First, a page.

Not including the loan repayment, Fletcher spent the second most of any of the candidates in Manitoba, at $179,105.39. Eyolfson, an emergency room doctor who was trying his hand in politics for the first time, spent less than half that, at $78,018.21. Fletcher spent more than 90 per cent of what he was allowed by Elections Canada, Eyolfson spent 35 per cent of the allowable limit.

Eyolfson said he gives credit to his campaign team for knowing how to spend money efficiently, as well as the benefit of a mood for change and a strong national campaign, for being able to win with so much less money put out.

"It's very gratifying to know we managed to succeed with such a good use of funds," he told the Free Press in an interview. "It's not always about money. You need money but the trick is to spend it wisely."

Only Brandon-Souris Conservative Larry Maguire spent more than Fletcher, both in his total amount ($211, 321) and the percentage of his limit, at 95 per cent. Maguire had come within 400 votes of losing the 2013 byelection so he wasn't taking any chances even in what is typically a safe Conservative seat.

His efforts paid off and he beat Liberal Jody Wyman by 5,328 votes. He outspent her by a margin of 3.5 to one to do it. Maguire also spent the most for every vote he received: $10. Liberal Dan Vandal in Saint Boniface-Saint Vital spent $2.75 per vote, the least of any of the winners.

Fletcher is one of five candidates who ended up spending more than the eventual winner in their riding. Incumbent Conservative Lawrence Toet outspent eventual winner NDP Daniel Blaikie by $14,500 in Elmwood-Transcona. Longtime NDP MP Pat Martin outspent Liberal winner Robert-Falcon Ouellette by more than $20,000 in Winnipeg Centre. As well, Conservative Jim Bell outspent Liberal MaryAnn Mihychuk by about $8,000 in Kildonan-St. Paul, but finished second.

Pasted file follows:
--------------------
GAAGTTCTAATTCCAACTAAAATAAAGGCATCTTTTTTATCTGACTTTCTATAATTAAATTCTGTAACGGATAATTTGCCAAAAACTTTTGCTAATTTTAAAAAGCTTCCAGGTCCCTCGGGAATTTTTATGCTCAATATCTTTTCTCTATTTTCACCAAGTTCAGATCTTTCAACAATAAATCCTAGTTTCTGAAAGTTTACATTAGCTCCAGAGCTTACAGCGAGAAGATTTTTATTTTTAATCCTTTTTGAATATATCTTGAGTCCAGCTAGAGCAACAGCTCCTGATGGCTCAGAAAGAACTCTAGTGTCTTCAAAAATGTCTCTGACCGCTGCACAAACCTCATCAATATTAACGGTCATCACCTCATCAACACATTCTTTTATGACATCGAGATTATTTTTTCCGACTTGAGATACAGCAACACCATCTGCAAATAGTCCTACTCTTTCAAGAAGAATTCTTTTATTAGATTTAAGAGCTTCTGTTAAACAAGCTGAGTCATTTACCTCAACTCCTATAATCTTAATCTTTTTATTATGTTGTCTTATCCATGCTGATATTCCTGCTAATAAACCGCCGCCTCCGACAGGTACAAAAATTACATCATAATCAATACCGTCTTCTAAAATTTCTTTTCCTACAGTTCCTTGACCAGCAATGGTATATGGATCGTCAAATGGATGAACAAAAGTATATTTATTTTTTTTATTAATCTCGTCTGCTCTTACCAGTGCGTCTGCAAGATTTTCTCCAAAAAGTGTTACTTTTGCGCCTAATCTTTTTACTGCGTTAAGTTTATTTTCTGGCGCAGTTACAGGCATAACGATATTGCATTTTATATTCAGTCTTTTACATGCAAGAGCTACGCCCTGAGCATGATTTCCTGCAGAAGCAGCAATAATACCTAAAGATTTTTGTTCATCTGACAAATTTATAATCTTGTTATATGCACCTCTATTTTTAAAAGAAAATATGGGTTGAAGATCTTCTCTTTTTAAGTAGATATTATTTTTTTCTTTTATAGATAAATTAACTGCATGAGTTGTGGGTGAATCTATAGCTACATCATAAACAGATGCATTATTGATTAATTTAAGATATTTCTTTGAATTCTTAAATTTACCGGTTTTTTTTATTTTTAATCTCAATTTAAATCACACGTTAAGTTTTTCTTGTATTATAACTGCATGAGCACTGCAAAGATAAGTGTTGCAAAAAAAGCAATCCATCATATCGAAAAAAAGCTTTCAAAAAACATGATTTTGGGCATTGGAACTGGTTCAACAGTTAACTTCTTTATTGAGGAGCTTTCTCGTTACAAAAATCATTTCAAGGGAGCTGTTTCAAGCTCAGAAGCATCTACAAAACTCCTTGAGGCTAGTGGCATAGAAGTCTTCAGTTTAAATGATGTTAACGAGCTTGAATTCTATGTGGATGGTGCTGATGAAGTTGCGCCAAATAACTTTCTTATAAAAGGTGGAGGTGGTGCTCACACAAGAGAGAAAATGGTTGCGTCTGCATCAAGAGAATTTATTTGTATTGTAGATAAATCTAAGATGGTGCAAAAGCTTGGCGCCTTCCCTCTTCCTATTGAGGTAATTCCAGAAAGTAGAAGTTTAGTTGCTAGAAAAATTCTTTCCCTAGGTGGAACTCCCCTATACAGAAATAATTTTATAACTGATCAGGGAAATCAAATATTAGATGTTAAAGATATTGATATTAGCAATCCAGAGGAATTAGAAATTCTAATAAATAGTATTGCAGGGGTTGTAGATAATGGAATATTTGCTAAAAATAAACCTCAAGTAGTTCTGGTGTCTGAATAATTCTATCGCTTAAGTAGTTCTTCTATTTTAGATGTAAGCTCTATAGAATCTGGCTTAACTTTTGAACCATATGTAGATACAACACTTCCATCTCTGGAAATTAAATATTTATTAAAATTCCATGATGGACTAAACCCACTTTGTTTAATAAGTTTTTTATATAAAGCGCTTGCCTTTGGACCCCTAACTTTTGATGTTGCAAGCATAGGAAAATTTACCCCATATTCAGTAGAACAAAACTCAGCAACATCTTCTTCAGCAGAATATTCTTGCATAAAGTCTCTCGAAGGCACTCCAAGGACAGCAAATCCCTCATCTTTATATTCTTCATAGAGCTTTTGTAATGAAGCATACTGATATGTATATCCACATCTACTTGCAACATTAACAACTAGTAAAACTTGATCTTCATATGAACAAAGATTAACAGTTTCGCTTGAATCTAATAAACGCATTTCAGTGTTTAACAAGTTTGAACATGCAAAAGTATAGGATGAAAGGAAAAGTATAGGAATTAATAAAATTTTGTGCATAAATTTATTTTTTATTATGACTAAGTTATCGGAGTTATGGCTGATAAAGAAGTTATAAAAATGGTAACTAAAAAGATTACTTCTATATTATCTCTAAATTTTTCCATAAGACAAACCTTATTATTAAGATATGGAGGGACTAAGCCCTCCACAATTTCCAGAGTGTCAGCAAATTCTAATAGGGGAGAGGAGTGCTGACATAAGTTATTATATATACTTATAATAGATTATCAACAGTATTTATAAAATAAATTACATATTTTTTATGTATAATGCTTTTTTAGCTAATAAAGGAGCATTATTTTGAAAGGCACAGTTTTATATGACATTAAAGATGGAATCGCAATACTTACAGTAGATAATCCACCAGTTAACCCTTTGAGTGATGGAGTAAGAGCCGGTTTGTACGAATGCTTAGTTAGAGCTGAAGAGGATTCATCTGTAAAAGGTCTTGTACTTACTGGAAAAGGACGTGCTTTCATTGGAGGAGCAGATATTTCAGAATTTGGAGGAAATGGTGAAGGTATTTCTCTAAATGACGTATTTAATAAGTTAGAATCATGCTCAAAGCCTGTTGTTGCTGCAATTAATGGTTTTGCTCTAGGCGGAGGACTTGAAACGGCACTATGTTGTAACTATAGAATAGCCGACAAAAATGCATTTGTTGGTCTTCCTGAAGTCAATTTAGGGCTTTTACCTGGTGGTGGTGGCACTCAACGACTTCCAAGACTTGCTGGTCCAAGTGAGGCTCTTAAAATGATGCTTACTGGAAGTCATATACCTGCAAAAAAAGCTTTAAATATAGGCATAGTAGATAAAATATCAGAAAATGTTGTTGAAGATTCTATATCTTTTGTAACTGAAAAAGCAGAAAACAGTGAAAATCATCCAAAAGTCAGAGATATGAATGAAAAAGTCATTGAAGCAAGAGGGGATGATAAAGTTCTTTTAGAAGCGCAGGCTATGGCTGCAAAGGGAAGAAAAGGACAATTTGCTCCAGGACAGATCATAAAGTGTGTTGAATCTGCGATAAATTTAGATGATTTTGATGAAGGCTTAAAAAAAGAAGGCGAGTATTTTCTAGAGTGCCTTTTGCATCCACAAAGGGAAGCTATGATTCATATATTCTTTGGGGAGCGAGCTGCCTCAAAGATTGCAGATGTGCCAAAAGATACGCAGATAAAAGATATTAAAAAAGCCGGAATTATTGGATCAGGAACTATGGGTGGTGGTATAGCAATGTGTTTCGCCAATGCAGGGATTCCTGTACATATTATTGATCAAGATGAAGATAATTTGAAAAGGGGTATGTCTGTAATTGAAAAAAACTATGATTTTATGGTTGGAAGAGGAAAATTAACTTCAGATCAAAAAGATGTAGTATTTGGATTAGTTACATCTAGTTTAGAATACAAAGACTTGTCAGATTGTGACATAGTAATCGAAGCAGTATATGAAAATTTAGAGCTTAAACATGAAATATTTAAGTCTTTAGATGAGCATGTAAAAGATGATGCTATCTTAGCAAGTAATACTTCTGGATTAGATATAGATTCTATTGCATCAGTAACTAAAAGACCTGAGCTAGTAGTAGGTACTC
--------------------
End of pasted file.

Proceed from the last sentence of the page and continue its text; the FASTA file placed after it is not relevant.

Former Manitoba Health Minister turned federal NDP candidate Erin Selby didn't even join the race until the Labour Day weekend, once an entire month of campaigning had already passed. Yet she spent slightly more than Vandal ($80,121 to $78,556).

Saint Boniface-Saint Vital Conservative candidate Francois Catellier is one of two Manitoba candidates who has not yet filed his campaign expenses. Catellier and Green Party candidate Steven Stairs who ran in Kildonan-St. Paul, received extensions but have since failed to file even by the extended deadline they were given.

Four candidates didn't run any kind of campaign, with no money coming in or going out. That includes three of the five candidates who ran in Churchill-Keewatinook Aski (Kyle Mirecki for the Conservatives, August Hastmann for the Greens and Zachary Linnick for the Libertarians), as well as Green candidate Kim Parke in Elmwood-Transcona.

With the longer election period, spending limits were roughly 2.5 times more than in 2011, but most candidates did not take advantage of the extra room. Only nine spent more than half their limit. More than half spent less than a third, including Mihychuk who won the seat. Five of the 14 winners spent more than half the limit.

mia.rabson@freepress.mb.ca

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History

Updated on Friday, May 13, 2016 at 6:52 PM CDT: Corrects Elections Manitoba to Elections Canada.